Protests in Al-Aqsa against the Palestinian Authority
The war has further sidelined Hamas' main political rival, the internationally backed Palestinian Authority, which oversees autonomous enclaves in the Israeli-occupied West Bank. Hamas' popularity seemed to be growing as it positioned itself as a defender of Palestinian claims to Jerusalem.
On Friday, hours after the cease-fire took effect, thousands of Palestinians in the Al-Aqsa compound chanted against Palestinian President Mahmoud Abbas and his self-rule government. "Dogs of the Palestinian Authority, out, out," they shouted, and "The people want the president to leave."
It was an unprecedented display of anger against Abbas. The conflict also brought to the surface deep frustration among Palestinians, whether in the occupied West Bank, Gaza or within Israel, over the status quo, with the Israeli-Palestinian peace process all but abandoned for years.
Despite his weakened status, Abbas will be the point of contact for any renewed U.S. diplomacy, since Israel and the West, including the United States, consider Hamas a terrorist organization.
U.S. Secretary of State Antony Blinken is to meet with Abbas and Israeli leaders when he visits in the coming week. Abbas is expected to raise demands that any Gaza reconstruction plans go through the Palestinian Authority to avoid strengthening Hamas.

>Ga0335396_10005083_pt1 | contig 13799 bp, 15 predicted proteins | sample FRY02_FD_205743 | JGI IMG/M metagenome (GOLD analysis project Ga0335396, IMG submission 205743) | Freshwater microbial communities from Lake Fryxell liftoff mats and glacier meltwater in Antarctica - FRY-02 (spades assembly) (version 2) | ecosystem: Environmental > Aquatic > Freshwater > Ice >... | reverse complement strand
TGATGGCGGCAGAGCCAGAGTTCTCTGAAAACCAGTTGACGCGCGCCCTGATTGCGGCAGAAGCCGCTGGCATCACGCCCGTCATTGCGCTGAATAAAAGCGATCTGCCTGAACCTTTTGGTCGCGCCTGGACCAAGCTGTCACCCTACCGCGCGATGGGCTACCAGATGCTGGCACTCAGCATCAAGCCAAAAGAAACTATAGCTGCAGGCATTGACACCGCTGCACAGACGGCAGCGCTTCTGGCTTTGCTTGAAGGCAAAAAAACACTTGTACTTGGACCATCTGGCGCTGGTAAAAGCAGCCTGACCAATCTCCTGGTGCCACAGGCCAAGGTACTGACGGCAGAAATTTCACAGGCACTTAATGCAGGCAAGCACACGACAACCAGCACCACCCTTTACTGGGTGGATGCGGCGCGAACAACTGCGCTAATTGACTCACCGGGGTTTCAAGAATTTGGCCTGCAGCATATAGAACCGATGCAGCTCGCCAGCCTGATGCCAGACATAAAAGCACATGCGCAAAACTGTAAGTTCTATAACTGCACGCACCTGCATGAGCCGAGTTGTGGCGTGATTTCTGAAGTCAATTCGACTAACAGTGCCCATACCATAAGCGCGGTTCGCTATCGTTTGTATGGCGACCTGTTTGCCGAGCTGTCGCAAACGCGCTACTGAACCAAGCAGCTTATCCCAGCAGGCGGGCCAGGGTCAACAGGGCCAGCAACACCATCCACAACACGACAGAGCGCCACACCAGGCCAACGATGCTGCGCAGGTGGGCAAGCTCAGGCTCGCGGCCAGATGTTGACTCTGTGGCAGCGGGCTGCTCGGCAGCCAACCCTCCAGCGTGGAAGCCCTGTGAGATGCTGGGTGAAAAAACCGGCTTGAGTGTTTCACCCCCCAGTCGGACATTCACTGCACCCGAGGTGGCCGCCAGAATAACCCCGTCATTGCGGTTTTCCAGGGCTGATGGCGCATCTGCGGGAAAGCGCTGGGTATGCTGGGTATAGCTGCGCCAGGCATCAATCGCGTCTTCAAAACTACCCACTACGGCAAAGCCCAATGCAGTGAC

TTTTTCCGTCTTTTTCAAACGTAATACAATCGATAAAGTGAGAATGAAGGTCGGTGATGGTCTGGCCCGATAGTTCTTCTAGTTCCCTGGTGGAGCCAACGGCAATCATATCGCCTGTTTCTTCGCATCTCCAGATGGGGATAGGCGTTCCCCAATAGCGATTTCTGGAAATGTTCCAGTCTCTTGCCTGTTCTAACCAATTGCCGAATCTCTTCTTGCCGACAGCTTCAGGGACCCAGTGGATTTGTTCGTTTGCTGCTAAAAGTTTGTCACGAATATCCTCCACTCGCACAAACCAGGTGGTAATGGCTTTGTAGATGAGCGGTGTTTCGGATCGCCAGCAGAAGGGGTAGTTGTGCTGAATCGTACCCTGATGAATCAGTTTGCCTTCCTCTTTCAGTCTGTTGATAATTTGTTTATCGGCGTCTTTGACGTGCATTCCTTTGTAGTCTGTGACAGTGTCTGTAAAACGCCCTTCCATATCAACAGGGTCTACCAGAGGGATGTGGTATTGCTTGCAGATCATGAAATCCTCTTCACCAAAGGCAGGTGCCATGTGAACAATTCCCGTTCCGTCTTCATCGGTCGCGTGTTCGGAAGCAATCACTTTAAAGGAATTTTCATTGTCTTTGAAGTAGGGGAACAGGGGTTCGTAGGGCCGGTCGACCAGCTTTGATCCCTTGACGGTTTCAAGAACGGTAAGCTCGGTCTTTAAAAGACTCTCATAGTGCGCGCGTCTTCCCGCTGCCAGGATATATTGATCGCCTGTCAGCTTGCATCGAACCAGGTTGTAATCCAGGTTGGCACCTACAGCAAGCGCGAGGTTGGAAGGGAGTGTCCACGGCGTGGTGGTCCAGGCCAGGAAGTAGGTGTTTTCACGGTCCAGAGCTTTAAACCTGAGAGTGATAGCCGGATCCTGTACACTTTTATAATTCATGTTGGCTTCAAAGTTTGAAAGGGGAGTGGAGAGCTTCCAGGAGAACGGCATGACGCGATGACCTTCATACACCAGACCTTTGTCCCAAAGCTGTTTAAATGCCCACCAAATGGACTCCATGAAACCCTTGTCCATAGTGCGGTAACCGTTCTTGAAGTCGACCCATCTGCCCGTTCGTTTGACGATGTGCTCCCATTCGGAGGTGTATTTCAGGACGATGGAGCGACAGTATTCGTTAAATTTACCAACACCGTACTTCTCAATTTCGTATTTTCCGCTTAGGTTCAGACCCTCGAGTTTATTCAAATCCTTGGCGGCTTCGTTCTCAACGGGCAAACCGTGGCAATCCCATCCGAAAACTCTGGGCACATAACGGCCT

Abbas met Saturday with Egyptian mediators, discussing the rebuilding of Gaza and internal Palestinian relations, according to the official Palestinian news agency Wafa.
Two teams of mediators in Israel and Palestinian territories
An Egyptian diplomat said Saturday that two teams of mediators are in Israel and the Palestinian territories to continue talks on firming up a cease-fire deal and security long-term calm.
The diplomat said discussions include implementing agreed-on measures in Gaza and Jerusalem, including ways to prevent practices that led to the latest fighting. He did not elaborate. He was apparently referring to violence at the Al-Aqsa Mosque and the planned eviction of Palestinian families from the Sheikh Jarrah neighborhood in east Jerusalem. The diplomat spoke on condition of anonymity to discuss behind-the-scenes deliberations.
After 11 days of bombardment, at least 243 Palestinians were killed, including 66 children, and 1,910 people were wounded according to the Gaza Health Ministry. It does not differentiate between fighters and civilians. Twelve people were killed in Israel, including a 5-year-old boy and 16-year-old girl.
Israel has accused Hamas and the smaller militant group of Islamic Jihad of hiding the actual number of fighters killed in the war. Prime Minister Netanyahu said Friday that more than 200 militants were killed, including 25 senior commanders.
Islamic Jihad on Saturday gave a first account of deaths within its ranks, saying that 19 of its commanders and fighters were killed, including the head of the rocket unit in northern Gaza.